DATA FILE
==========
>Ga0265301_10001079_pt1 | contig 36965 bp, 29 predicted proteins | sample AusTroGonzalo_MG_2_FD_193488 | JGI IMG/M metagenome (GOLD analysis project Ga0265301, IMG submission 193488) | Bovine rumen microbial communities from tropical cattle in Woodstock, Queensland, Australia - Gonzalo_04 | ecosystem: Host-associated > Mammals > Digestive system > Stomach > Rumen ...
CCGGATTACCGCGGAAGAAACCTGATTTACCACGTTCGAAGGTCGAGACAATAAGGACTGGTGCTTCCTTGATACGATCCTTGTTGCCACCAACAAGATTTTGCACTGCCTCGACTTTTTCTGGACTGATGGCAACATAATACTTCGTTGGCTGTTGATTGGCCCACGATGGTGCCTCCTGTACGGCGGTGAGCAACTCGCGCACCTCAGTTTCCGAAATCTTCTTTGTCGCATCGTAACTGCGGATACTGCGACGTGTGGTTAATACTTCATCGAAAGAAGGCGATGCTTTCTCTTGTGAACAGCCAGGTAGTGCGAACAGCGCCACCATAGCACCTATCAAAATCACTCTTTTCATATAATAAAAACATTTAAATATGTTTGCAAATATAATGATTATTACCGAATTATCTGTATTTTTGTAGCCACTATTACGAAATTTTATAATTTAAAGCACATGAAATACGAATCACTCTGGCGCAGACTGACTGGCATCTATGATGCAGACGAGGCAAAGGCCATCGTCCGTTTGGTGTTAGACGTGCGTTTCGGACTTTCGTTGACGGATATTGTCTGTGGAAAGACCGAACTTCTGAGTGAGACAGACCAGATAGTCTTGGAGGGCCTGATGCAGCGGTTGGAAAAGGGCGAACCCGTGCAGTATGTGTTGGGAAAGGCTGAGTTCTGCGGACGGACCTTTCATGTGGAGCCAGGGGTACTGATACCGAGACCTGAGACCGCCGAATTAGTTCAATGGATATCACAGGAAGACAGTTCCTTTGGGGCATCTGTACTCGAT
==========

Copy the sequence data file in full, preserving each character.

>Ga0265301_10001079_pt1 | contig 36965 bp, 29 predicted proteins | sample AusTroGonzalo_MG_2_FD_193488 | JGI IMG/M metagenome (GOLD analysis project Ga0265301, IMG submission 193488) | Bovine rumen microbial communities from tropical cattle in Woodstock, Queensland, Australia - Gonzalo_04 | ecosystem: Host-associated > Mammals > Digestive system > Stomach > Rumen ...
CCGGATTACCGCGGAAGAAACCTGATTTACCACGTTCGAAGGTCGAGACAATAAGGACTGGTGCTTCCTTGATACGATCCTTGTTGCCACCAACAAGATTTTGCACTGCCTCGACTTTTTCTGGACTGATGGCAACATAATACTTCGTTGGCTGTTGATTGGCCCACGATGGTGCCTCCTGTACGGCGGTGAGCAACTCGCGCACCTCAGTTTCCGAAATCTTCTTTGTCGCATCGTAACTGCGGATACTGCGACGTGTGGTTAATACTTCATCGAAAGAAGGCGATGCTTTCTCTTGTGAACAGCCAGGTAGTGCGAACAGCGCCACCATAGCACCTATCAAAATCACTCTTTTCATATAATAAAAACATTTAAATATGTTTGCAAATATAATGATTATTACCGAATTATCTGTATTTTTGTAGCCACTATTACGAAATTTTATAATTTAAAGCACATGAAATACGAATCACTCTGGCGCAGACTGACTGGCATCTATGATGCAGACGAGGCAAAGGCCATCGTCCGTTTGGTGTTAGACGTGCGTTTCGGACTTTCGTTGACGGATATTGTCTGTGGAAAGACCGAACTTCTGAGTGAGACAGACCAGATAGTCTTGGAGGGCCTGATGCAGCGGTTGGAAAAGGGCGAACCCGTGCAGTATGTGTTGGGAAAGGCTGAGTTCTGCGGACGGACCTTTCATGTGGAGCCAGGGGTACTGATACCGAGACCTGAGACCGCCGAATTAGTTCAATGGATATCACAGGAAGACAGTTCCTTTGGGGCATCTGTACTCGAT